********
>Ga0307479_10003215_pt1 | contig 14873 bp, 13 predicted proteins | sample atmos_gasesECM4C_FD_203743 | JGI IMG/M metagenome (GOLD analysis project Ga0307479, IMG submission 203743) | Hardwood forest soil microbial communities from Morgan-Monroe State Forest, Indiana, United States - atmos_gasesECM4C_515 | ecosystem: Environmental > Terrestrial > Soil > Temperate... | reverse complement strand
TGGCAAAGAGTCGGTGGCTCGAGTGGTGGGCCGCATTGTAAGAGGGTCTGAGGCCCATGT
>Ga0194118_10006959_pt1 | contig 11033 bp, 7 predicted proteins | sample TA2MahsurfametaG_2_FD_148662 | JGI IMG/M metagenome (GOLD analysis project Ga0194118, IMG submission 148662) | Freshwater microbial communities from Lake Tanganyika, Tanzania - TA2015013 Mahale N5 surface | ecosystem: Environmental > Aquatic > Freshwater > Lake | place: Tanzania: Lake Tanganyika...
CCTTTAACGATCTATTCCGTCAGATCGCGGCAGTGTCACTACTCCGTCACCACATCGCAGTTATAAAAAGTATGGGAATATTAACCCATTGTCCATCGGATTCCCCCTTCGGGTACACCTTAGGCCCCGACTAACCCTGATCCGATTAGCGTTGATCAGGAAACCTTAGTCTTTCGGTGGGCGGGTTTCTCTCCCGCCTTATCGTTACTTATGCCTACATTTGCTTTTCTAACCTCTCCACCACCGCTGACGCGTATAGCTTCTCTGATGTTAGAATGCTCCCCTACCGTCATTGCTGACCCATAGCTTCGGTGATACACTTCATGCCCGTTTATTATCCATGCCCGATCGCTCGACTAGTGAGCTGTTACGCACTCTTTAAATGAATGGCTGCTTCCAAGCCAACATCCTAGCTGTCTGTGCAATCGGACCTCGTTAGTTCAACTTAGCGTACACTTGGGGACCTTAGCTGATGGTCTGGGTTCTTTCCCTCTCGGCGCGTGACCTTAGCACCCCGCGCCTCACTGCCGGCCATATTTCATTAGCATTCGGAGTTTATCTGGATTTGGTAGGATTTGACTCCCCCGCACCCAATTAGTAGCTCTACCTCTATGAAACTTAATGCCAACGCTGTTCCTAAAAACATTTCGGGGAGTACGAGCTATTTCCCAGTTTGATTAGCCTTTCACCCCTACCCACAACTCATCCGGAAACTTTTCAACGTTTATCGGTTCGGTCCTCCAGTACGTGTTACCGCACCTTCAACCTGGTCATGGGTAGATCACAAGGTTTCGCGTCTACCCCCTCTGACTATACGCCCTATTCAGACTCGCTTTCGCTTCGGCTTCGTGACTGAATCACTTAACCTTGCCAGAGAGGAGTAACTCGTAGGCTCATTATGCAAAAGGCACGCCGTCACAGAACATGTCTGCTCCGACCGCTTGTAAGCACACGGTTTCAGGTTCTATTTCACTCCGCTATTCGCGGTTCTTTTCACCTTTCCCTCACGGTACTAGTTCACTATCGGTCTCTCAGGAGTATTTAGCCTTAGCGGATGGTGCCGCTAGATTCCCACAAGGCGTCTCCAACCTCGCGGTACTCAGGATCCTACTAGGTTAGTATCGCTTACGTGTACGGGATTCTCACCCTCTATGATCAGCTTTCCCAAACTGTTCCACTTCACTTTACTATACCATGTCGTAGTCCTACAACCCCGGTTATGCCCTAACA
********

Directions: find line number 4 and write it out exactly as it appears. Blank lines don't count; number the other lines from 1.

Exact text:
CCTTTAACGATCTATTCCGTCAGATCGCGGCAGTGTCACTACTCCGTCACCACATCGCAGTTATAAAAAGTATGGGAATATTAACCCATTGTCCATCGGATTCCCCCTTCGGGTACACCTTAGGCCCCGACTAACCCTGATCCGATTAGCGTTGATCAGGAAACCTTAGTCTTTCGGTGGGCGGGTTTCTCTCCCGCCTTATCGTTACTTATGCCTACATTTGCTTTTCTAACCTCTCCACCACCGCTGACGCGTATAGCTTCTCTGATGTTAGAATGCTCCCCTACCGTCATTGCTGACCCATAGCTTCGGTGATACACTTCATGCCCGTTTATTATCCATGCCCGATCGCTCGACTAGTGAGCTGTTACGCACTCTTTAAATGAATGGCTGCTTCCAAGCCAACATCCTAGCTGTCTGTGCAATCGGACCTCGTTAGTTCAACTTAGCGTACACTTGGGGACCTTAGCTGATGGTCTGGGTTCTTTCCCTCTCGGCGCGTGACCTTAGCACCCCGCGCCTCACTGCCGGCCATATTTCATTAGCATTCGGAGTTTATCTGGATTTGGTAGGATTTGACTCCCCCGCACCCAATTAGTAGCTCTACCTCTATGAAACTTAATGCCAACGCTGTTCCTAAAAACATTTCGGGGAGTACGAGCTATTTCCCAGTTTGATTAGCCTTTCACCCCTACCCACAACTCATCCGGAAACTTTTCAACGTTTATCGGTTCGGTCCTCCAGTACGTGTTACCGCACCTTCAACCTGGTCATGGGTAGATCACAAGGTTTCGCGTCTACCCCCTCTGACTATACGCCCTATTCAGACTCGCTTTCGCTTCGGCTTCGTGACTGAATCACTTAACCTTGCCAGAGAGGAGTAACTCGTAGGCTCATTATGCAAAAGGCACGCCGTCACAGAACATGTCTGCTCCGACCGCTTGTAAGCACACGGTTTCAGGTTCTATTTCACTCCGCTATTCGCGGTTCTTTTCACCTTTCCCTCACGGTACTAGTTCACTATCGGTCTCTCAGGAGTATTTAGCCTTAGCGGATGGTGCCGCTAGATTCCCACAAGGCGTCTCCAACCTCGCGGTACTCAGGATCCTACTAGGTTAGTATCGCTTACGTGTACGGGATTCTCACCCTCTATGATCAGCTTTCCCAAACTGTTCCACTTCACTTTACTATACCATGTCGTAGTCCTACAACCCCGGTTATGCCCTAACA